Economic Analysis of AB1634 impact, Part one

Saturday, August 4, 2007 at 9:15 pm 1 comment

In examining the economic impact of laws, one should identify both the primary and secondary persons affected by the legislation. One should also include the proponents of the legislation, as well as the opponents. It is assumed that whichever side is negatively affected the least will lose the battle to pass such a law. This is based on an assumption that laws should be passed to hurt the fewest people and, conversely, do the most good for the most people. This assumption is based on a rule that whenever one side “wins” the other side “loses” and is impaired in some negative manner.

Let us then take a look at AB1634 in the light of who would be impacted most, regarding the subject dogs.

Who has dogs?

There are about 73 million dogs owned by about 43.4 million households in the United States.[1] This represents 39 percent of all American households.[2]

We can pretty confidently say that close to 40% of all households contain dogs. Therefore that many households would be affected by legislation controlling dogs. It is not disputed that California conforms to the national survey.

So far we have just determined that a lot of families, 39% of the households comprising California’s 33 million people, have dogs. That computes to 12,870,000 people in California having some claim to a dog. It may be an adult single person household, or there may one child or many, along with their parent(s) owning and enjoying a dog or dogs. Lots of people have dogs as pets now.

But, as National Geographic just stated in a recent special on television, dogs have been closely associated with people for about 15,000 years. Man saw an opportunity to employ dogs in special capacities possessed by the dogs, and likewise, dogs saw in man an opportunity to exist in a better state of being. Man has employed dogs for; 1.Hunting, 2. War,3.Personal protection,4.Herding farm flocks,5.Guarding farm flocks,6.Police work, 7.search and rescue,8.tracking,,9.companionship, 10.drug detection,11. Bomb detection, 12. Cancer detection, 13.Draft, 14.Water rescue, 15.Guiding blind people and the list goes on and on. Dogs are being employed to benefit humans in all these occupations and more today. It should not be surprising then, that many human occupations are based around improving the lot of the dog and their owners, no matter what purpose the dog is serving.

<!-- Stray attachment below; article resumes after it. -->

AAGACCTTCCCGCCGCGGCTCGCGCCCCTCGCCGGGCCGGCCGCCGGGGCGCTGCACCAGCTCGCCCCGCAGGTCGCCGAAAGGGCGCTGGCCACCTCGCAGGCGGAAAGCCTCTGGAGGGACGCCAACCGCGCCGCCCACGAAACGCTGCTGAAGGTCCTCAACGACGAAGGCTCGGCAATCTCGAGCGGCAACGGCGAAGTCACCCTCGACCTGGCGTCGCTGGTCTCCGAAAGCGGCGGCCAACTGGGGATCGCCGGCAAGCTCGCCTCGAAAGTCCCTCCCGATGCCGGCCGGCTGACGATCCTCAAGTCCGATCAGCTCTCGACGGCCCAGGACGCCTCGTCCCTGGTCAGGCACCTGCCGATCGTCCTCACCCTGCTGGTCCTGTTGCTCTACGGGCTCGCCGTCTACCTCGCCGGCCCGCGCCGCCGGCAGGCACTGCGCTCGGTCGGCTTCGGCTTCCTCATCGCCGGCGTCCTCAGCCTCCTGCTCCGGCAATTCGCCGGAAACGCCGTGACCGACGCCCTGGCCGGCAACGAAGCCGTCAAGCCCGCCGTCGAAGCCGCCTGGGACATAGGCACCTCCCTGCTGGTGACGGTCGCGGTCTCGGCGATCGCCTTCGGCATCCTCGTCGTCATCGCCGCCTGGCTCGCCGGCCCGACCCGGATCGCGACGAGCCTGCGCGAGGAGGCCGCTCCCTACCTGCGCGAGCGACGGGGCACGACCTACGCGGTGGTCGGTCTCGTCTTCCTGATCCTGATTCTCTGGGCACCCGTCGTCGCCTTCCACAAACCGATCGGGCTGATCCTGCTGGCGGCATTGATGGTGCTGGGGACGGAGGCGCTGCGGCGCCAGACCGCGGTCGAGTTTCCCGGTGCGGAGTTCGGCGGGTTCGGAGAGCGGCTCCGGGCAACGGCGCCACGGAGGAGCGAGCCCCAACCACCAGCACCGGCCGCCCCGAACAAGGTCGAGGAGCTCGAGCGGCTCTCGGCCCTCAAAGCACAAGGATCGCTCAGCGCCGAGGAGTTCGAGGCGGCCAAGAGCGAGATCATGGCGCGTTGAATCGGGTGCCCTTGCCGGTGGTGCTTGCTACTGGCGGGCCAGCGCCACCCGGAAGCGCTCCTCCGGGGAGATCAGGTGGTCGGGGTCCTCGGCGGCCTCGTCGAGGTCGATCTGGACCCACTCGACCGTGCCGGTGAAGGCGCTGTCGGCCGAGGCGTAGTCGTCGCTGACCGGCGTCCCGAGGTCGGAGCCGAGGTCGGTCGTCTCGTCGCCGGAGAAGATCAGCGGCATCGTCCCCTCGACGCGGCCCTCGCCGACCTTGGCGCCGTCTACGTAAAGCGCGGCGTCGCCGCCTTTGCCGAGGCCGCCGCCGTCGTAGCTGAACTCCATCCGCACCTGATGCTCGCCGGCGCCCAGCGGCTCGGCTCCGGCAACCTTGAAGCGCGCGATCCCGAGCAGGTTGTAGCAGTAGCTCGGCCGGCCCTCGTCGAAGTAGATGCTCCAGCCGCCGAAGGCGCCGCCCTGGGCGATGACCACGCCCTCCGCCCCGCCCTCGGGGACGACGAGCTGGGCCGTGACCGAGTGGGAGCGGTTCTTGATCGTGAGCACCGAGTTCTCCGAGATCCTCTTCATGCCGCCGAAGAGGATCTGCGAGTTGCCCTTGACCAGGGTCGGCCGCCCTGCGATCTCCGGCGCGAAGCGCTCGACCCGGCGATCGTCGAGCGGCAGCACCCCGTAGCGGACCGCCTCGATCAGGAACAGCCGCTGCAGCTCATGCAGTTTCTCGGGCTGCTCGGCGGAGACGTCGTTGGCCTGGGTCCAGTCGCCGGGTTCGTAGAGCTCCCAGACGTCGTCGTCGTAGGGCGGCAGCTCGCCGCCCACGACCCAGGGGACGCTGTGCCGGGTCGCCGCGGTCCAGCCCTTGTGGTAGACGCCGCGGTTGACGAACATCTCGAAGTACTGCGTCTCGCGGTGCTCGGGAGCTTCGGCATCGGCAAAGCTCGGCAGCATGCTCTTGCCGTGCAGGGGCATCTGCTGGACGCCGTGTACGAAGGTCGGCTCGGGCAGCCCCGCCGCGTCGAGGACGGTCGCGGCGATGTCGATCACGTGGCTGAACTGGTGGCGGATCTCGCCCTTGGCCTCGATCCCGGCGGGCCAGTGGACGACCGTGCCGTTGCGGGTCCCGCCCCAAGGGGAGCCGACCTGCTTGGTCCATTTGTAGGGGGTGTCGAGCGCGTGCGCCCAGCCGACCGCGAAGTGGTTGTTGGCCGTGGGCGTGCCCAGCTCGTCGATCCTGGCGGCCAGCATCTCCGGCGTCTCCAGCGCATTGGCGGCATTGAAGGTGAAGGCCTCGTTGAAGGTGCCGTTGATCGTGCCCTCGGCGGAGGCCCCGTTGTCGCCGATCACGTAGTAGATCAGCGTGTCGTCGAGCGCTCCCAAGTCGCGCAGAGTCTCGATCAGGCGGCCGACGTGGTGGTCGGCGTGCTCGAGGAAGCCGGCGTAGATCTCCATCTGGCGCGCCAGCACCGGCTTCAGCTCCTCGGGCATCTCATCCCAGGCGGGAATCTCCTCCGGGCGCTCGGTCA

The providers to the pet supply market in the United States of America have long concentrated on providing for the dogs in American families. Every need of the dog has been addressed. There are multiple dog food manufacturing companies which make several general diets and many specialty diets. They cater to general maintenance need as well as puppy growth diets, elder (geriatric) dog diets and some medically specific diets. Whatever phase of life your dog is in; there is a diet for it. And whatever your dog’s condition, there is a formulated diet to extend your dog’s life, as well as its quality of life. Whatever job the dog does, it nutritional needs are met by one or several companies working strictly for the needs of that group of dogs.

The major dog food brands of Breeders Choice, Nutro, Nature’s Recipe and Natural Balance as well as several more specialized labels of dog food have their foundation in California. Having a major customer base nearby is very important to manufacturers, to be able to keep market prices competitive and quality high.

What percentage of California’s present day dogs would cease to exist if all of California’s dog were spayed or neutered? That is the goal of the sponsors of AB1634, even though opposition has forced several amendments that provide expensive exceptions for those who can afford them. Loss of major customer base could actually drive some dog food companies out of business or out of California. This result would terribly hurt those dogs that might be left over and end up in the shelters. Of course, it would hurt cats too, as the dog food companies are also the manufacturers of feline diets.

More economic analysis next-until the subject is exhausted. It will be a long subject.


[1] American Pet Products Manufacturers Association Pet Owners Survey 2005-2006 Table 3, pg4.

[2] APPMA Pet Owners Survey Table 2.

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Entry filed under: Uncategorized.

AB1634 Analysis Part One, Overview of State of California Economic Analysis of AB1634 Part-2 The source of the dogs

1 Comment Add your own

  • 1. saveourdogs  |  Sunday, August 5, 2007 at 7:09 am

    Among the many harmful economic effects that AB 1634 would cause, consider this one. California has a $1.5 billion beef cattle industry and a $54 million sheep industry. These industries are heavily dependent on stockdogs… herding dogs and livestock guardian dogs. Without these dogs, many California ranchers would not be cost competitive, and would go out of business. AB 1634 contained absolutely nothing to protect the specialized selective breeding programs of these dogs until it was amended for the 8th time. Even now, the stock dog language the bill contains is empty window dressing, useless to ensure the future availability of these dogs. That’s why the California Farm Bureau Federation, California Cattlemen’s Association, and many other stock dog groups strongly oppose AB 1634.

    Reply

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